Housing

Project 46 is an on-going series that demonstrates common fixes and preventative maintenance tips, as performed on our own E46 330Ci. Click here to read our introduction to the series, here for part two, and here for the last instalment.

The oil filter housing gasket is the second most common area to develop a leak on modern six cylinder BMWs, with the main culprit being the rocker cover gasket. If you think about how many times an engine will heat up and cool down over a period of a few years, it’s a lot of expanding and contracting for a little rubber housing gasket to endure. They become hard, thin, and brittle, and aren’t able to cope with the pressures of a modern oil system.

We knew there was a minor oil leak coming from the oil filter housing gasket when we picked the car up, but recently we’ve noticed more of a leak developing under the vehicle when it’s parked. With a bit of investigation, it was confirmed that the oil leak was coming from the oil filter housing, just as we had suspected. The first step was the jack the car up and remove the stone tray. It’s not absolutely necessary to do this, but you’ll probably have to clean the oil from the tray, and it also helps if you happen to drop a bolt. The fan and shroud needs to be removed, as do the belts and pulleys. (We’re often asked about the fan removal tool for the fan clutch -- we simply used a 32mm wrench and smacked the handle with a hammer to get the fan clutch off.) The complete airbox and alternator also need to be removed, and the power steering reservoir can be pushed aside. From here, only a few sensors and cables that need to be unplugged before the oil filter housing can be unbolted.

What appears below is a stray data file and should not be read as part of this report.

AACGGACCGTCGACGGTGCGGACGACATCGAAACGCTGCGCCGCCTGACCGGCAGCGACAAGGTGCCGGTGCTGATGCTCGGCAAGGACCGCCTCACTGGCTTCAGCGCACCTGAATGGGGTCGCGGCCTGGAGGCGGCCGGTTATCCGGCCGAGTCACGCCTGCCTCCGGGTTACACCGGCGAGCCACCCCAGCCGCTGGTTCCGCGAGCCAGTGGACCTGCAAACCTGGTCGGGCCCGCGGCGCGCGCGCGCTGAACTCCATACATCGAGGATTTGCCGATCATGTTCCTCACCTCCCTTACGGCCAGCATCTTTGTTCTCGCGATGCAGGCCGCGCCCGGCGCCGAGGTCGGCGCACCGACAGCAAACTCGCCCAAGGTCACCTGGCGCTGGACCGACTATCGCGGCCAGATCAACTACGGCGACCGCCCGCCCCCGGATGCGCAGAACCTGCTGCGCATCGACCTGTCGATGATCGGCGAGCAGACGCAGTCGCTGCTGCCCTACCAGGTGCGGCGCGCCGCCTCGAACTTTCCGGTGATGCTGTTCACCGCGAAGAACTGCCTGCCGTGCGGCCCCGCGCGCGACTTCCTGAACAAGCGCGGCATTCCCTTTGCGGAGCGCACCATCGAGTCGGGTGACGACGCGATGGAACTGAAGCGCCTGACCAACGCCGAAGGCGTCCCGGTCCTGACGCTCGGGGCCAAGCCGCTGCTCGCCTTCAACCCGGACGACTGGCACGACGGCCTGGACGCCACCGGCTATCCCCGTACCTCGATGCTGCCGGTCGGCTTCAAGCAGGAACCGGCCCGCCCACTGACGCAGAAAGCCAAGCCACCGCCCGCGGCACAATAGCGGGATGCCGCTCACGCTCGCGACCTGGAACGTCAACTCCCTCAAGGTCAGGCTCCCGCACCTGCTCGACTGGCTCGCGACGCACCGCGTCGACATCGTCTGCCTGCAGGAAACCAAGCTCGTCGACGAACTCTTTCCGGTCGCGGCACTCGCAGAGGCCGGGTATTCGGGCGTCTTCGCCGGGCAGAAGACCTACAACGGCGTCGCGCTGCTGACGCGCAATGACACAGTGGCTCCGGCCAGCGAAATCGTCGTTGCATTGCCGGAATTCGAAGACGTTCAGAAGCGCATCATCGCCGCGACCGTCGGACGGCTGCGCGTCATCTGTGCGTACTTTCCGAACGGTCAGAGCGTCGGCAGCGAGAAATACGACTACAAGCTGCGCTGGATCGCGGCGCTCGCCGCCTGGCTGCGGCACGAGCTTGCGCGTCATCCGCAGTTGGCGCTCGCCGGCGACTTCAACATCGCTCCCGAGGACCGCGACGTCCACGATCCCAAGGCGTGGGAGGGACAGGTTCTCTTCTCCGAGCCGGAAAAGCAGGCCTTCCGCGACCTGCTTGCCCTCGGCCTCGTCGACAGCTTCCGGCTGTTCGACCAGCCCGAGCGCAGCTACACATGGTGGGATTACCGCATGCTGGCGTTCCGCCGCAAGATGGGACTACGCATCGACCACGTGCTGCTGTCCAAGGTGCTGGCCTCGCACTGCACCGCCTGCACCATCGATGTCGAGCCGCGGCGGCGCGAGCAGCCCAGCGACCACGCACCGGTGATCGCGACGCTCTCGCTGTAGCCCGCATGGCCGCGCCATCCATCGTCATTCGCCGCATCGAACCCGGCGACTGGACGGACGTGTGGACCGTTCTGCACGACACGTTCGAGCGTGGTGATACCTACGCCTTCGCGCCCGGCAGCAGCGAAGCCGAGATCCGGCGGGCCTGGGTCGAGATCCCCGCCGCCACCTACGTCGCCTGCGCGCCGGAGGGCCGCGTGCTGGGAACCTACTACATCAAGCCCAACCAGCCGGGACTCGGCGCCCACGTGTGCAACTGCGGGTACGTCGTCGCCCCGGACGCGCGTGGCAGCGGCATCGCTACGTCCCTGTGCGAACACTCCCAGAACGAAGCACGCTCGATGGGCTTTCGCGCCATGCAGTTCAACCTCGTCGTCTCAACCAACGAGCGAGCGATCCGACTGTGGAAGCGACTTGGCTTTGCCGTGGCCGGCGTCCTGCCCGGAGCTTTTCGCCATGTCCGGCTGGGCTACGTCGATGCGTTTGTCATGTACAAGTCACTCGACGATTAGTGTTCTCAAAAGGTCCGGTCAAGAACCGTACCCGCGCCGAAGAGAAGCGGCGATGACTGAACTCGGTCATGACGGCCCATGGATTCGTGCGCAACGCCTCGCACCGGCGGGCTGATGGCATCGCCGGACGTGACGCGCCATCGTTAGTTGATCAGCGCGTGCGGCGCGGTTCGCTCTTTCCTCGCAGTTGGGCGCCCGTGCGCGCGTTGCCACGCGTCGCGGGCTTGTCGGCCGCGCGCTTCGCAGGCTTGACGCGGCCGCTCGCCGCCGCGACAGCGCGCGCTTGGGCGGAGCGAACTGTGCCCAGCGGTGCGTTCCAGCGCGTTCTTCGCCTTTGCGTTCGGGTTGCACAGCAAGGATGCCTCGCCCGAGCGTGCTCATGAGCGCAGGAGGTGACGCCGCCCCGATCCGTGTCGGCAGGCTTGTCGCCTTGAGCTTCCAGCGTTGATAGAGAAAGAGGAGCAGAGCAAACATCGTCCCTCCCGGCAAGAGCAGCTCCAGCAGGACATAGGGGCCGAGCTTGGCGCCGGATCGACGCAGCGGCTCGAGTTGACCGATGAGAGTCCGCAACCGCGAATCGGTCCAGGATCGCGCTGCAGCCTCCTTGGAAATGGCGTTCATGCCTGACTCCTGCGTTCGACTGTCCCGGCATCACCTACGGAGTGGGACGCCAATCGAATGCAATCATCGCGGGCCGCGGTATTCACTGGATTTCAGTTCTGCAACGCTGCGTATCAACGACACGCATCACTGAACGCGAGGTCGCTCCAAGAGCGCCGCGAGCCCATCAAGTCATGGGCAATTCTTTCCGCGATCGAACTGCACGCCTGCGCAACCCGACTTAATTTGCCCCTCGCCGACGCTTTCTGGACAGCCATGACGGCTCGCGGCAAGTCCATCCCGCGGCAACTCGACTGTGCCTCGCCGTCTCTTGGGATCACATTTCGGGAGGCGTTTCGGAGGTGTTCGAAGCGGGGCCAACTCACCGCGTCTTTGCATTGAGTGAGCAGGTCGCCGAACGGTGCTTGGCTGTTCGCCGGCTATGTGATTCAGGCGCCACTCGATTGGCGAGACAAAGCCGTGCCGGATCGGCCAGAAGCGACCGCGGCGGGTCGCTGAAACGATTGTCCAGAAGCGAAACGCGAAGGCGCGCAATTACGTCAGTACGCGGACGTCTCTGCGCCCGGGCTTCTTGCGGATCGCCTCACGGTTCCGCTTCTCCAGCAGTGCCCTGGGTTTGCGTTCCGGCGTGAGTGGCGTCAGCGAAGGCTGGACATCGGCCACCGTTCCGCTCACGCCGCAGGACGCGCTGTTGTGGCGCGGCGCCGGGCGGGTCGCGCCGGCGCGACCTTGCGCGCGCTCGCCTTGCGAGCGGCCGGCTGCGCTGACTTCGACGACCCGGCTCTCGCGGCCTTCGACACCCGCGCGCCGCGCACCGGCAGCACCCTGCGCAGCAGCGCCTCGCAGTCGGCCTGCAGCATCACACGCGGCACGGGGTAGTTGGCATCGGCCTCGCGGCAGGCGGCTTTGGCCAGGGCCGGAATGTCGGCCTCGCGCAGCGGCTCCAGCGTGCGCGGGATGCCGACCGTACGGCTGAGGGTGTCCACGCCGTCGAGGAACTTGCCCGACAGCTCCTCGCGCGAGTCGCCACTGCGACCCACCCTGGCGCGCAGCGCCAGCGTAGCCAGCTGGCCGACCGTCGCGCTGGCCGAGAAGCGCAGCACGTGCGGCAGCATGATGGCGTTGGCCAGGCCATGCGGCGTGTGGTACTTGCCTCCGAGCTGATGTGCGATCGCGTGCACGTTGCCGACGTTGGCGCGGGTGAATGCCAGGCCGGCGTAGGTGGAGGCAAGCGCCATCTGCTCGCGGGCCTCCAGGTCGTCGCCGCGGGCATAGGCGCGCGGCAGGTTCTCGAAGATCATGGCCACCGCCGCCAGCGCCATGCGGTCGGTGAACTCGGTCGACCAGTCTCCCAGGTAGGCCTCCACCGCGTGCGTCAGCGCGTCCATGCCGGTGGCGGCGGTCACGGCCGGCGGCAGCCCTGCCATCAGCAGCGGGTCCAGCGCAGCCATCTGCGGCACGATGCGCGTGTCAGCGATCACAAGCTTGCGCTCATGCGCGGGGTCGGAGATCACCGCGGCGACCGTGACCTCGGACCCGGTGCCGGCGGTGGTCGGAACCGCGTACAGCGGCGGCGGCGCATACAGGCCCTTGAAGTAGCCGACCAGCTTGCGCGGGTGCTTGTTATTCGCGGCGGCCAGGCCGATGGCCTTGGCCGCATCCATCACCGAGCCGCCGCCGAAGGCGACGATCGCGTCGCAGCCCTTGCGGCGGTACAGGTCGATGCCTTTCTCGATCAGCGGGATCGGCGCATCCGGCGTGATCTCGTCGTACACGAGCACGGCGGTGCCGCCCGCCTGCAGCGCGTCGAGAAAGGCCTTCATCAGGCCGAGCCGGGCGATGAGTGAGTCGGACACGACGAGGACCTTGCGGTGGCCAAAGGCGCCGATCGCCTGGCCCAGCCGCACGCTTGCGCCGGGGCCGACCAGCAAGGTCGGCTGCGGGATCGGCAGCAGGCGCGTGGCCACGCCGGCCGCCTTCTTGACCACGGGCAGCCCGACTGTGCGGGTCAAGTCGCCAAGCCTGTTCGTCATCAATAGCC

Cleaner

As everything was being put back together, we used a bottle of Autoglym’s Engine & Machine Cleaner to clean up the grease and grime that tends to find its way onto everything. The water-based biodegradable cleaner is safe to use on metals, rubbers, and plastics, meaning you can be a little carefree when spraying it under the bonnet. And unlike most aerosol degreasers, it’s not flammable, so there’s no danger with overspray getting onto a hot exhaust.

Although we didn’t do it this time around, we often have customers combine the job with installing our Cooling System Overhaul Kit so as not to double-up on labour. With the $5 gasket replaced on our 330Ci, everything was put back together in reverse order before the motor was topped up with a little more of Motul’s X-cess 5w40 oil. We still had half a litre left over from the Oil Change Kit we put through the car in the last Project 46 blog post. Now that the oil leak is sorted, we can get back to making the car ride and handle the way it should. Stay tuned for our next instalment.

 

New Mechanical Repairs:
Oil Filter Housing Gasket - $5
Total Cost of Repairs: $1580

New Non-Essentials:
Autoglym Engine & Machine Cleaner - $26
Total Cost of Additions: $62

Total Cost To Date: $1668

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